The Oversight and Investigations Subcommittee will convene on that day to discuss the controversial piece of legislation, which was enacted in 2010 in response to the financial crisis.
The Chairman of the Oversight and Investigations Subcommittee, Representative Sean Duffy (R-Wisconsin), has been an outspoken critic of Dodd-Frank. In 2011, one year after its passage, Duffy told the Washington Times that the full name of the act – the Dodd-Frank Wall Street Reform and Consumer Protection Act – is "misleading" because it "stimulated nothing but more government debt" and "fails to actually reform Wall Street or protect consumers," citing the cost in both labor hours and money as evidence that he believed the pendulum had swung too far the other way.
Representative Al Green (D-Texas), Ranking Member of the Oversight and Investigations Subcommittee, defended Dodd-Frank in 2013 by saying that "With reference to Dodd-Frank, Dodd-Frank provides a better way. Prior to Dodd-Frank, we had in essence two means by which we could deal with a systemic crisis – a crisis that involved exigent circumstances. These two ways were one, bankruptcy. Bankruptcy works, but it did not work for Lehman (the investment firm that filed for bankruptcy in 2008, the largest filing in the nation's history); and two, bailouts. Bailouts are not the preferred choice because the public thinks somehow, and I agree, tax dollars ought not be utilized to bail out these large institutions."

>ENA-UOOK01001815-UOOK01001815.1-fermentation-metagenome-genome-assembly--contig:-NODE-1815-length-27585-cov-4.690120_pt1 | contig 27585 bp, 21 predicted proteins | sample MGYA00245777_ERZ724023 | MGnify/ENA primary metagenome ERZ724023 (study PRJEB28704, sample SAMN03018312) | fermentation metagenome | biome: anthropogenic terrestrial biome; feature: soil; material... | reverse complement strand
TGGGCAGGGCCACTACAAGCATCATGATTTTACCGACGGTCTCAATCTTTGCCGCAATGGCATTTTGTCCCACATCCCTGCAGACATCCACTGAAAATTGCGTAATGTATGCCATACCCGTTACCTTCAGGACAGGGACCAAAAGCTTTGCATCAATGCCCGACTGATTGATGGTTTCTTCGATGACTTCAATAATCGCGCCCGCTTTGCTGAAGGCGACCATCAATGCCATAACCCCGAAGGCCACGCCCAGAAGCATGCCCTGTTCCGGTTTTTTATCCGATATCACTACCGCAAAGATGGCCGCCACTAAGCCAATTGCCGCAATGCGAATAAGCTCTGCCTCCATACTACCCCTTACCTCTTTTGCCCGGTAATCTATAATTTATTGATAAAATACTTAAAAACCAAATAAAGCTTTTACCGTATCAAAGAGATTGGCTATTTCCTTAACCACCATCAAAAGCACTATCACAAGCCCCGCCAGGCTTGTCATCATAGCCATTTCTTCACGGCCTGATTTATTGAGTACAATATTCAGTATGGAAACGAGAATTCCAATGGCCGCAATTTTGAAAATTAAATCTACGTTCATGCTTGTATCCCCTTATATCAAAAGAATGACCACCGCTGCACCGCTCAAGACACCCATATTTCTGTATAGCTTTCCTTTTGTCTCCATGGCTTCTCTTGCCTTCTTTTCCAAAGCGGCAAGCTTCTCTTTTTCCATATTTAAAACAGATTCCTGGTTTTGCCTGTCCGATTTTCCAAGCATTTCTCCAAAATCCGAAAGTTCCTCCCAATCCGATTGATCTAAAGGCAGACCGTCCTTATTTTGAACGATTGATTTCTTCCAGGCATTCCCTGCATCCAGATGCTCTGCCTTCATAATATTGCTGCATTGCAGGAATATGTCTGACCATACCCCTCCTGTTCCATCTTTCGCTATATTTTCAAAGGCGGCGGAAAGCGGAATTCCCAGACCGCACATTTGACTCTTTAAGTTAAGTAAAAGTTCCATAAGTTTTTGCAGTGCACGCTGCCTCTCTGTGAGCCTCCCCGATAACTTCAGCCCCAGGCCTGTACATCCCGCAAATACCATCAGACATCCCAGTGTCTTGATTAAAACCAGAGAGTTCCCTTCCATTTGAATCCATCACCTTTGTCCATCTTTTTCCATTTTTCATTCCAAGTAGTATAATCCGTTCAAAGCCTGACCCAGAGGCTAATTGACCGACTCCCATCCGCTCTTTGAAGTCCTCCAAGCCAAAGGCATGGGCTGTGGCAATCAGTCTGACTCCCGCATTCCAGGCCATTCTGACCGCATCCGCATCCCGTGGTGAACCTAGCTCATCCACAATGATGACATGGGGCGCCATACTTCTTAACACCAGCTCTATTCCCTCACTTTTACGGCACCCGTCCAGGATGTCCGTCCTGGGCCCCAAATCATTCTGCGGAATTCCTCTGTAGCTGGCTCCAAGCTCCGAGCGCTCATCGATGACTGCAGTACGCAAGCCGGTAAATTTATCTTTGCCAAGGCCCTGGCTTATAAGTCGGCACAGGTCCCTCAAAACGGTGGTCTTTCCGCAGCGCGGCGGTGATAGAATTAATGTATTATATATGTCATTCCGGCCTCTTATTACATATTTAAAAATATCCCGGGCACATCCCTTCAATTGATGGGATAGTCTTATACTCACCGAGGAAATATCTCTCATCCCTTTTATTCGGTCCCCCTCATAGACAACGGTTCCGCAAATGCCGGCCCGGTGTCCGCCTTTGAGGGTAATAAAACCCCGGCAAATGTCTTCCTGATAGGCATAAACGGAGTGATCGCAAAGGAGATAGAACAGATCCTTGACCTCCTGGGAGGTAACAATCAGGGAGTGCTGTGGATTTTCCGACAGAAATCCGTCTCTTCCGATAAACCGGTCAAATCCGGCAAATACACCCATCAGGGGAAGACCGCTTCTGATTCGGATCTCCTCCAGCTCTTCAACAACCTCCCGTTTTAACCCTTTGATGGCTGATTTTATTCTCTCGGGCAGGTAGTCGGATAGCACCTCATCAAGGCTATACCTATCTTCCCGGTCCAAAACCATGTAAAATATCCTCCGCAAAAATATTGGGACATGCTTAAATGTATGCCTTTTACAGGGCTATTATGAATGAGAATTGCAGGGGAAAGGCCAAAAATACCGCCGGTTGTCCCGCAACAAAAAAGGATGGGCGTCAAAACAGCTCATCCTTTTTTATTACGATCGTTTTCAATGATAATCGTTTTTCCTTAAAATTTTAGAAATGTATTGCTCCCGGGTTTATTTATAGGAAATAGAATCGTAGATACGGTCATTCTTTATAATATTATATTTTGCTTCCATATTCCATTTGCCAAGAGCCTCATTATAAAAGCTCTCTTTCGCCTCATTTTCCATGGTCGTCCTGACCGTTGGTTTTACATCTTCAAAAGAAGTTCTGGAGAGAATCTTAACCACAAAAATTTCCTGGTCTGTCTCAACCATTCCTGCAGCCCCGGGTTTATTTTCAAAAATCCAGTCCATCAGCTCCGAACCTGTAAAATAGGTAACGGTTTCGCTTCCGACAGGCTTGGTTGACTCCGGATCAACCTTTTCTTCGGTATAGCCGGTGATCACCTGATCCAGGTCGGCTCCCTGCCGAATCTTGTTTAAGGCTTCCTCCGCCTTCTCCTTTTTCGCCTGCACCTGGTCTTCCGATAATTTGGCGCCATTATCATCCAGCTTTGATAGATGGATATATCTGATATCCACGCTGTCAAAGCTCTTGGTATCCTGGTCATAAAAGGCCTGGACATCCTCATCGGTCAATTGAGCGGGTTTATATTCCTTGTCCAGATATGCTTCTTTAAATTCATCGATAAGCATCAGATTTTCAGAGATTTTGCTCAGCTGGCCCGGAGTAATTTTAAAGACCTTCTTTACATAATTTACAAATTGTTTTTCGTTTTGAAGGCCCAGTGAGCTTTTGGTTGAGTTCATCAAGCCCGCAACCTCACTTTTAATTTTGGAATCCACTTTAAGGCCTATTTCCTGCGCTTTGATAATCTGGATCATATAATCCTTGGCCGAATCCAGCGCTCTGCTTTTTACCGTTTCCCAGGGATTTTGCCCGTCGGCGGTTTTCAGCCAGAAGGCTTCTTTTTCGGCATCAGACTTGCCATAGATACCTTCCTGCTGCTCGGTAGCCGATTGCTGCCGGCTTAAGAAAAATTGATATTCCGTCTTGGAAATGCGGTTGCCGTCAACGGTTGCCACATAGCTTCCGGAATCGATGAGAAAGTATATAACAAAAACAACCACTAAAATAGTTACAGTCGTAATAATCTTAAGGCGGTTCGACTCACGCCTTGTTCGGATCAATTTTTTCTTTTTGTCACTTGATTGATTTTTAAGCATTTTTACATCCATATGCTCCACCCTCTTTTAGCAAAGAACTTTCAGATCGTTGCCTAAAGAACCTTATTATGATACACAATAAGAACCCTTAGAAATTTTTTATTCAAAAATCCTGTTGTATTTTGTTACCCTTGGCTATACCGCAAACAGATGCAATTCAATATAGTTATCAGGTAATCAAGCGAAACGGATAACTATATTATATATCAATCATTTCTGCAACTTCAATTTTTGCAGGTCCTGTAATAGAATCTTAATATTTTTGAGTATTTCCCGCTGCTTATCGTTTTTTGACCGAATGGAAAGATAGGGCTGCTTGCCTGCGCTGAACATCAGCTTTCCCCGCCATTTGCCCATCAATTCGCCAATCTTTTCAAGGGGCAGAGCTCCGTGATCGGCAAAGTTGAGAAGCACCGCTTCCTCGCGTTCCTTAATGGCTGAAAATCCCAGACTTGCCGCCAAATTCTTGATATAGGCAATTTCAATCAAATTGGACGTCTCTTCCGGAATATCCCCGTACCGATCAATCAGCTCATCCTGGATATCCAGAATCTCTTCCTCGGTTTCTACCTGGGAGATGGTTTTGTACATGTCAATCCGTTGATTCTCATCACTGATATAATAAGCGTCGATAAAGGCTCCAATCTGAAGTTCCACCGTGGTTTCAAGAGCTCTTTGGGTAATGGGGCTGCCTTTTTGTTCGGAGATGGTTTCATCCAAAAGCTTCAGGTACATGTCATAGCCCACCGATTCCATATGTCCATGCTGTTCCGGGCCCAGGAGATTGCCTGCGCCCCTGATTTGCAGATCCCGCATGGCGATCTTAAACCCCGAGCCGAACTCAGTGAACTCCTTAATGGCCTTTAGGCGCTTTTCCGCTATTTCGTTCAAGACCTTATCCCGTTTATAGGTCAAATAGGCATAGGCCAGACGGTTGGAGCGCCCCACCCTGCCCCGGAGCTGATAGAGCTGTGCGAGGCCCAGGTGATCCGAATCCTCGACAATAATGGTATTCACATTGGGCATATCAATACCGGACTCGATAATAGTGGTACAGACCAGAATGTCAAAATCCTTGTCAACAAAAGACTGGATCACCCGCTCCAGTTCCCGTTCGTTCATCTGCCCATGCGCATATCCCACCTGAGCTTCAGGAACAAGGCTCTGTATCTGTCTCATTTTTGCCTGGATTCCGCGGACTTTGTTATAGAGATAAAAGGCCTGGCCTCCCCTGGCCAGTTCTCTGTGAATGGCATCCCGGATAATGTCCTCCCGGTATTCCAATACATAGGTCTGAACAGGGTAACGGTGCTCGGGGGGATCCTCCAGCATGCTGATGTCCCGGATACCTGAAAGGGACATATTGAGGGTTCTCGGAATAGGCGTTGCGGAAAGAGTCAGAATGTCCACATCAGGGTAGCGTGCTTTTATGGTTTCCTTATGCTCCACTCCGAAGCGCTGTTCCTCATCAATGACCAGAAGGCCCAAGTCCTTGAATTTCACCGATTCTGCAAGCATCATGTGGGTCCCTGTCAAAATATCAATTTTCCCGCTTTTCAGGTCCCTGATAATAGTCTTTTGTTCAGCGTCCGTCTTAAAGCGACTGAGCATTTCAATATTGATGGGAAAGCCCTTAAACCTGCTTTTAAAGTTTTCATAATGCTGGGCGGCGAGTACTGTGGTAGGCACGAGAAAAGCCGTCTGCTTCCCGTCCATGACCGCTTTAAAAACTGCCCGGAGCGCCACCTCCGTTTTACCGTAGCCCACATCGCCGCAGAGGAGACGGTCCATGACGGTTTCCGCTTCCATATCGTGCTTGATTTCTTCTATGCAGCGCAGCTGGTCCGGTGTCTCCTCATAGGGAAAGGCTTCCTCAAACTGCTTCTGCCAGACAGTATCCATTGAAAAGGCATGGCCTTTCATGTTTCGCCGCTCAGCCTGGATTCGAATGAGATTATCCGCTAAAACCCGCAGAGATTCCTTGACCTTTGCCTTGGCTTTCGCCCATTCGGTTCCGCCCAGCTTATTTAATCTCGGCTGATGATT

Duffy has also made repeated attempts to reform the Consumer Financial Protection Bureau (CFPB), which was created in 2011 out of the passage of Dodd Frank. Last month, a Duffy-sponsored bill passed by a 401 to 2 vote in the House. H.R. 1265, known as the Bureau Advisory Commission Transparency Act, calls for each advisory committee and subcommittee of the CFPB to be subject to the provisions of the Federal Advisory Committee Act, making the proceedings of those committees open to the public.
Other Duffy-sponsored legislation attempting to reform the CFPB is currently pending. Duffy introduced several other bills in early March as part of a comprehensive reform proposal.